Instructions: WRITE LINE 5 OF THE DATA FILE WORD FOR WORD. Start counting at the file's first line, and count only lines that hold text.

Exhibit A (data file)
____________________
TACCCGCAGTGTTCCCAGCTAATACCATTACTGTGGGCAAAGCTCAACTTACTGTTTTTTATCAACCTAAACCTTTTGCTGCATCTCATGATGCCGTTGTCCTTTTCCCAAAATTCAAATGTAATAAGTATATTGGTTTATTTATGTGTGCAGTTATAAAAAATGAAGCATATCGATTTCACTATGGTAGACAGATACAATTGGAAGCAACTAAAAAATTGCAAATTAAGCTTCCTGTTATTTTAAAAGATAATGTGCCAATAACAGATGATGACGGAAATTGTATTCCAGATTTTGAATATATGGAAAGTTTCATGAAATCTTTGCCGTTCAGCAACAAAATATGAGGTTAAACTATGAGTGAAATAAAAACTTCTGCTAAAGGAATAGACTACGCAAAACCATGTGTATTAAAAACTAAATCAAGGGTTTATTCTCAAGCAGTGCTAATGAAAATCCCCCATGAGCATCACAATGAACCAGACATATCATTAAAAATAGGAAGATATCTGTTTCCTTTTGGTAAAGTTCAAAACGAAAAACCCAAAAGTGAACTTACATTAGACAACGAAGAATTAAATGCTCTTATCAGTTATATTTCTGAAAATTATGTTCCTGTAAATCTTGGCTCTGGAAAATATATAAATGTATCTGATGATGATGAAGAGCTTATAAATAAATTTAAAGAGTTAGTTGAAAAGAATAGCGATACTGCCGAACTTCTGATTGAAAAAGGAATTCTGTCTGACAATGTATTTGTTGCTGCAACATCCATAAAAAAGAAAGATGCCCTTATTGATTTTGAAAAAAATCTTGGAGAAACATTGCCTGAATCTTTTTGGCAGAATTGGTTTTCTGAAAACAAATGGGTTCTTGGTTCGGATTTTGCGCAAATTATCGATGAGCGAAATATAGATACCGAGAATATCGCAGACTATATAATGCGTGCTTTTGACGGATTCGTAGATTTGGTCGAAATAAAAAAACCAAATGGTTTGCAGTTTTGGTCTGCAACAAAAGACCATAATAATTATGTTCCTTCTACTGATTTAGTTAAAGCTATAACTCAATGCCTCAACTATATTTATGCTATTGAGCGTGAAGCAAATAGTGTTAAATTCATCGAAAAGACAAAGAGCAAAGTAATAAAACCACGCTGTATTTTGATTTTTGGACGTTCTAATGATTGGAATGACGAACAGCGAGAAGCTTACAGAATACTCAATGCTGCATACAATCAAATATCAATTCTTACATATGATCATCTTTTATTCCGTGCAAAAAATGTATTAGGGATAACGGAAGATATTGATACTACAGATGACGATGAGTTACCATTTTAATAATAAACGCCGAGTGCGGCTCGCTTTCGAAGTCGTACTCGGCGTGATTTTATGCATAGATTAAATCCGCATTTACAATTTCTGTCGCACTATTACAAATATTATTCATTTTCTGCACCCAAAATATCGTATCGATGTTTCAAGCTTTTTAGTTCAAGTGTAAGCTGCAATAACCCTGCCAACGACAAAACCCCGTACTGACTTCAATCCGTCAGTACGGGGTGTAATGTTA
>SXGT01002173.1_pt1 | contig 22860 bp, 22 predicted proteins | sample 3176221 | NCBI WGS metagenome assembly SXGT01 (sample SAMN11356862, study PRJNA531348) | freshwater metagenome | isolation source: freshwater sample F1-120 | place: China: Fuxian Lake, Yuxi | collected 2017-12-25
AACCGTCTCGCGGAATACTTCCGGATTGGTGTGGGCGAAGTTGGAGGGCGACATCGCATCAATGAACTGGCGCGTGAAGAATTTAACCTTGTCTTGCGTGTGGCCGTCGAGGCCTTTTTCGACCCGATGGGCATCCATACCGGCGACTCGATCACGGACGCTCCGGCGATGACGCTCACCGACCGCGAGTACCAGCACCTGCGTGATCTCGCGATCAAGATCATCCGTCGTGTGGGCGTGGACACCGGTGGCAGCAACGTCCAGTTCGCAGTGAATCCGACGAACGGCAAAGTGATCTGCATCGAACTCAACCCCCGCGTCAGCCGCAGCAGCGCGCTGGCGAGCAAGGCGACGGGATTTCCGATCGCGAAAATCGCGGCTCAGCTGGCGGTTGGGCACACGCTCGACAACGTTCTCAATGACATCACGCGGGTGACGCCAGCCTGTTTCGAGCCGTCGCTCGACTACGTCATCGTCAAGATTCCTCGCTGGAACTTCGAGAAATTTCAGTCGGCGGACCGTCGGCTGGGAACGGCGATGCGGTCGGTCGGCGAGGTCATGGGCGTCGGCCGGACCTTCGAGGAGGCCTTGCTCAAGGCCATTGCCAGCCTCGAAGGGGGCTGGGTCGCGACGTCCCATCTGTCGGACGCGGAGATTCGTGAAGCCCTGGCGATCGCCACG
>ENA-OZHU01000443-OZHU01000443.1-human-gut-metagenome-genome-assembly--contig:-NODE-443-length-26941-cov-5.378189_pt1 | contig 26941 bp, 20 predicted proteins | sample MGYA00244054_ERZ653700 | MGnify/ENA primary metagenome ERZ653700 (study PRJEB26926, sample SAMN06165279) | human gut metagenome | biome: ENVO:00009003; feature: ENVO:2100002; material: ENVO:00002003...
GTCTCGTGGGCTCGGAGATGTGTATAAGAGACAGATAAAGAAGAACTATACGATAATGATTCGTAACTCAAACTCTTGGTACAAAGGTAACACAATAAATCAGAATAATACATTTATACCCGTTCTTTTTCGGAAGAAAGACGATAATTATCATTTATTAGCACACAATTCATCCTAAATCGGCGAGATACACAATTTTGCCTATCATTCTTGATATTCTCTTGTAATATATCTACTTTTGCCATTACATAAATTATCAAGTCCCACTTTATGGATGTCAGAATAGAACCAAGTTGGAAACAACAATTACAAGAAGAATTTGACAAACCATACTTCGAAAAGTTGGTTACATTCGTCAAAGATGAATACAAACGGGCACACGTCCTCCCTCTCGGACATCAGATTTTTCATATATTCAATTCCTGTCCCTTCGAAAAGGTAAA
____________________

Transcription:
GTCTCGTGGGCTCGGAGATGTGTATAAGAGACAGATAAAGAAGAACTATACGATAATGATTCGTAACTCAAACTCTTGGTACAAAGGTAACACAATAAATCAGAATAATACATTTATACCCGTTCTTTTTCGGAAGAAAGACGATAATTATCATTTATTAGCACACAATTCATCCTAAATCGGCGAGATACACAATTTTGCCTATCATTCTTGATATTCTCTTGTAATATATCTACTTTTGCCATTACATAAATTATCAAGTCCCACTTTATGGATGTCAGAATAGAACCAAGTTGGAAACAACAATTACAAGAAGAATTTGACAAACCATACTTCGAAAAGTTGGTTACATTCGTCAAAGATGAATACAAACGGGCACACGTCCTCCCTCTCGGACATCAGATTTTTCATATATTCAATTCCTGTCCCTTCGAAAAGGTAAA